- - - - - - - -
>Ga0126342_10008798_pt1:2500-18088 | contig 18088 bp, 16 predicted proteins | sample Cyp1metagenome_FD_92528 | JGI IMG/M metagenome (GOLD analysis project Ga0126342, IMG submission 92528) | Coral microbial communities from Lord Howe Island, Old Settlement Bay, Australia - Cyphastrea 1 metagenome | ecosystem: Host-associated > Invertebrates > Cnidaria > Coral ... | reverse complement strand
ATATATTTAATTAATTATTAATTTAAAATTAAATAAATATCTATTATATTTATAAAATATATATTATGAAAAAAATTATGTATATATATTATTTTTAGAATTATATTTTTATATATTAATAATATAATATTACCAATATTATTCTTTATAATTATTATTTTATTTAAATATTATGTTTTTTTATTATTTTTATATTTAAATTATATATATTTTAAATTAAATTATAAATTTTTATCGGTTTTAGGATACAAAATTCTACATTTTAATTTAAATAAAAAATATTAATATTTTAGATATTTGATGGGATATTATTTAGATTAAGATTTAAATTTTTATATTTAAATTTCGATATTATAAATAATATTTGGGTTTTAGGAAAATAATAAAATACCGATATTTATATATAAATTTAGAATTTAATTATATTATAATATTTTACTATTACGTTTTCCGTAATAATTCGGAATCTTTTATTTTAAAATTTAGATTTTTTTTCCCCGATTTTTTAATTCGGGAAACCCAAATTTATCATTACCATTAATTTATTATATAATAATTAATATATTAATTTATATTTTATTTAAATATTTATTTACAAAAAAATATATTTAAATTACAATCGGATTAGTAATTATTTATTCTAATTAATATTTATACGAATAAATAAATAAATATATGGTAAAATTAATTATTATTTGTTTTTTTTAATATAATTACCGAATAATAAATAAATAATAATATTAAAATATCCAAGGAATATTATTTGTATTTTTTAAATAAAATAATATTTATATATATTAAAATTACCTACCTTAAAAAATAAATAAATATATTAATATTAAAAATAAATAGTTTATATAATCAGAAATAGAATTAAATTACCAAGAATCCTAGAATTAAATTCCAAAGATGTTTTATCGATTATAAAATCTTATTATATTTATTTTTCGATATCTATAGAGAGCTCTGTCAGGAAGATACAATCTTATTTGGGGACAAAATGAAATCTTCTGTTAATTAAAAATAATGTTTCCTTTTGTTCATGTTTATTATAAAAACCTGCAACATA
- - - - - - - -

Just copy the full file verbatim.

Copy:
>Ga0126342_10008798_pt1:2500-18088 | contig 18088 bp, 16 predicted proteins | sample Cyp1metagenome_FD_92528 | JGI IMG/M metagenome (GOLD analysis project Ga0126342, IMG submission 92528) | Coral microbial communities from Lord Howe Island, Old Settlement Bay, Australia - Cyphastrea 1 metagenome | ecosystem: Host-associated > Invertebrates > Cnidaria > Coral ... | reverse complement strand
ATATATTTAATTAATTATTAATTTAAAATTAAATAAATATCTATTATATTTATAAAATATATATTATGAAAAAAATTATGTATATATATTATTTTTAGAATTATATTTTTATATATTAATAATATAATATTACCAATATTATTCTTTATAATTATTATTTTATTTAAATATTATGTTTTTTTATTATTTTTATATTTAAATTATATATATTTTAAATTAAATTATAAATTTTTATCGGTTTTAGGATACAAAATTCTACATTTTAATTTAAATAAAAAATATTAATATTTTAGATATTTGATGGGATATTATTTAGATTAAGATTTAAATTTTTATATTTAAATTTCGATATTATAAATAATATTTGGGTTTTAGGAAAATAATAAAATACCGATATTTATATATAAATTTAGAATTTAATTATATTATAATATTTTACTATTACGTTTTCCGTAATAATTCGGAATCTTTTATTTTAAAATTTAGATTTTTTTTCCCCGATTTTTTAATTCGGGAAACCCAAATTTATCATTACCATTAATTTATTATATAATAATTAATATATTAATTTATATTTTATTTAAATATTTATTTACAAAAAAATATATTTAAATTACAATCGGATTAGTAATTATTTATTCTAATTAATATTTATACGAATAAATAAATAAATATATGGTAAAATTAATTATTATTTGTTTTTTTTAATATAATTACCGAATAATAAATAAATAATAATATTAAAATATCCAAGGAATATTATTTGTATTTTTTAAATAAAATAATATTTATATATATTAAAATTACCTACCTTAAAAAATAAATAAATATATTAATATTAAAAATAAATAGTTTATATAATCAGAAATAGAATTAAATTACCAAGAATCCTAGAATTAAATTCCAAAGATGTTTTATCGATTATAAAATCTTATTATATTTATTTTTCGATATCTATAGAGAGCTCTGTCAGGAAGATACAATCTTATTTGGGGACAAAATGAAATCTTCTGTTAATTAAAAATAATGTTTCCTTTTGTTCATGTTTATTATAAAAACCTGCAACATA